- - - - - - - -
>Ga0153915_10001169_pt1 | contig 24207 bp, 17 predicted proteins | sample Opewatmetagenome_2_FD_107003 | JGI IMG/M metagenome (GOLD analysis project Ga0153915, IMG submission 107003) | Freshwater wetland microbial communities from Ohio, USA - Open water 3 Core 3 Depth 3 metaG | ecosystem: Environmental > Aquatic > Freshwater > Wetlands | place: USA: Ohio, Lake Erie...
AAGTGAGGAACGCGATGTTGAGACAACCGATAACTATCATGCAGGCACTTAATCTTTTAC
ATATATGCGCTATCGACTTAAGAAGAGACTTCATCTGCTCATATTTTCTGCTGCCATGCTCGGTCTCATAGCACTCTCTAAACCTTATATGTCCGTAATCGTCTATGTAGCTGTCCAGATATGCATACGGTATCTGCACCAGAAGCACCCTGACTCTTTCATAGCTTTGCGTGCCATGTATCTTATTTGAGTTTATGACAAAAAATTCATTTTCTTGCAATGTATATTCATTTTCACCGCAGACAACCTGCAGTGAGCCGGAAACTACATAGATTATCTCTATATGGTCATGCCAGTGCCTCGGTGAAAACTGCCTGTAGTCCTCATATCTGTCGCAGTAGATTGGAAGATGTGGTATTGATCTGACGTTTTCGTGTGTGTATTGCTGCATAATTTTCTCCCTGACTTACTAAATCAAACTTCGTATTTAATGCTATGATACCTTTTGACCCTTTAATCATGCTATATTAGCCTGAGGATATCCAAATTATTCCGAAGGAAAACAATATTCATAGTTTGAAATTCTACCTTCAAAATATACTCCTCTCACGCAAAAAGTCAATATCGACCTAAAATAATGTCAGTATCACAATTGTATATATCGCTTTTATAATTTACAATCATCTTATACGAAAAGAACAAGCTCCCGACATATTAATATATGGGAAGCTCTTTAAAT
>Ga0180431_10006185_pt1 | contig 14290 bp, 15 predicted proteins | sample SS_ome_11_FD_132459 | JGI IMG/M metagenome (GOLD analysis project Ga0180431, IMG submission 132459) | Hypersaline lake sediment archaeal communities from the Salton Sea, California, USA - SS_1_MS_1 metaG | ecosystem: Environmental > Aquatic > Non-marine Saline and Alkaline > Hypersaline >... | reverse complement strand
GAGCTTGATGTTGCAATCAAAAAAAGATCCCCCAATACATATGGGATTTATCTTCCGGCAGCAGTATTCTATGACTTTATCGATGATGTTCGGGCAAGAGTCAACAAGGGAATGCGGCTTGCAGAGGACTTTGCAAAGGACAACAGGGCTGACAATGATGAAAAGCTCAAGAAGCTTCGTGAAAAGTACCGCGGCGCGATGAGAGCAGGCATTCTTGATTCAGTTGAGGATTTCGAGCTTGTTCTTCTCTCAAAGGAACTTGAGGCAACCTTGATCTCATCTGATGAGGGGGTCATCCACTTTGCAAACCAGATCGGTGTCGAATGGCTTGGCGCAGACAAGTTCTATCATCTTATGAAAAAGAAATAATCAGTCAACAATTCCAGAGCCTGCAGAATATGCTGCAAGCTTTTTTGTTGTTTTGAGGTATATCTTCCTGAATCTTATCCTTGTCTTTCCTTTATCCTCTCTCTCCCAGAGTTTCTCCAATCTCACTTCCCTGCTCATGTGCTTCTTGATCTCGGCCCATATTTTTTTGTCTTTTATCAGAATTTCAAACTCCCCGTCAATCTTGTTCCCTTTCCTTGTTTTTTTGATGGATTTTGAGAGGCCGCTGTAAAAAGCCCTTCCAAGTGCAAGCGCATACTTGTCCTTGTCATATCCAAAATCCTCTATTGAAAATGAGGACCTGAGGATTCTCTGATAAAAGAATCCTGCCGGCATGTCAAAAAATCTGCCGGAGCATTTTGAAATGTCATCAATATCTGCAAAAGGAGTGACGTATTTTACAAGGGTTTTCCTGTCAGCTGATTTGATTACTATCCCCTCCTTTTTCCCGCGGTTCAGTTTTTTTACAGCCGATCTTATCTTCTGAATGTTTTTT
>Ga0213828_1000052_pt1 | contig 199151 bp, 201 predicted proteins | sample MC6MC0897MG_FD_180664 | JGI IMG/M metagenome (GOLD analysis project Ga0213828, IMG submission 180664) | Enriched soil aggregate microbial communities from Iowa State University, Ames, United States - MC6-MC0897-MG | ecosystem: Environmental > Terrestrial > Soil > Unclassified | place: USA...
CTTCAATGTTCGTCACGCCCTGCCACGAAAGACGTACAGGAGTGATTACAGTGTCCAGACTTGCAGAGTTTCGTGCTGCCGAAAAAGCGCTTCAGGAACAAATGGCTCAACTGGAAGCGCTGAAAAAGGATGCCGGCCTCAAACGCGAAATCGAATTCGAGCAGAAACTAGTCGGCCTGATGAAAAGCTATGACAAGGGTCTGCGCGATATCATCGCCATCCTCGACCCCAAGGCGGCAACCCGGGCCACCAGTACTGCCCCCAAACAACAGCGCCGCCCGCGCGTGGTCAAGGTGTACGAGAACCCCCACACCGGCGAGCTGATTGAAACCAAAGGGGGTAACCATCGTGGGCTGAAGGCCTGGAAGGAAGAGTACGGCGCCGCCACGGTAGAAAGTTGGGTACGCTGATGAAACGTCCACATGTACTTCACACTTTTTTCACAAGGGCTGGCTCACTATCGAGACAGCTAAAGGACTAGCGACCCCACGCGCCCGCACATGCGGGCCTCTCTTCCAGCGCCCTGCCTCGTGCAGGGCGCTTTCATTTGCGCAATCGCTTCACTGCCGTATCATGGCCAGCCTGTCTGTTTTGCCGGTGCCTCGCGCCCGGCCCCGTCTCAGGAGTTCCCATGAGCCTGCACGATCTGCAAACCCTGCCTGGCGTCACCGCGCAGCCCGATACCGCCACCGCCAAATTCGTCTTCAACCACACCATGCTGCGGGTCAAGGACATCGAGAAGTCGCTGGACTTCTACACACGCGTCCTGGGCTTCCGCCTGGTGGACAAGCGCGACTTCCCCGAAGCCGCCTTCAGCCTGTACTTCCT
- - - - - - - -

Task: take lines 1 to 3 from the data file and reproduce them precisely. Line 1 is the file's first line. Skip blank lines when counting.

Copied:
>Ga0153915_10001169_pt1 | contig 24207 bp, 17 predicted proteins | sample Opewatmetagenome_2_FD_107003 | JGI IMG/M metagenome (GOLD analysis project Ga0153915, IMG submission 107003) | Freshwater wetland microbial communities from Ohio, USA - Open water 3 Core 3 Depth 3 metaG | ecosystem: Environmental > Aquatic > Freshwater > Wetlands | place: USA: Ohio, Lake Erie...
AAGTGAGGAACGCGATGTTGAGACAACCGATAACTATCATGCAGGCACTTAATCTTTTAC
ATATATGCGCTATCGACTTAAGAAGAGACTTCATCTGCTCATATTTTCTGCTGCCATGCTCGGTCTCATAGCACTCTCTAAACCTTATATGTCCGTAATCGTCTATGTAGCTGTCCAGATATGCATACGGTATCTGCACCAGAAGCACCCTGACTCTTTCATAGCTTTGCGTGCCATGTATCTTATTTGAGTTTATGACAAAAAATTCATTTTCTTGCAATGTATATTCATTTTCACCGCAGACAACCTGCAGTGAGCCGGAAACTACATAGATTATCTCTATATGGTCATGCCAGTGCCTCGGTGAAAACTGCCTGTAGTCCTCATATCTGTCGCAGTAGATTGGAAGATGTGGTATTGATCTGACGTTTTCGTGTGTGTATTGCTGCATAATTTTCTCCCTGACTTACTAAATCAAACTTCGTATTTAATGCTATGATACCTTTTGACCCTTTAATCATGCTATATTAGCCTGAGGATATCCAAATTATTCCGAAGGAAAACAATATTCATAGTTTGAAATTCTACCTTCAAAATATACTCCTCTCACGCAAAAAGTCAATATCGACCTAAAATAATGTCAGTATCACAATTGTATATATCGCTTTTATAATTTACAATCATCTTATACGAAAAGAACAAGCTCCCGACATATTAATATATGGGAAGCTCTTTAAAT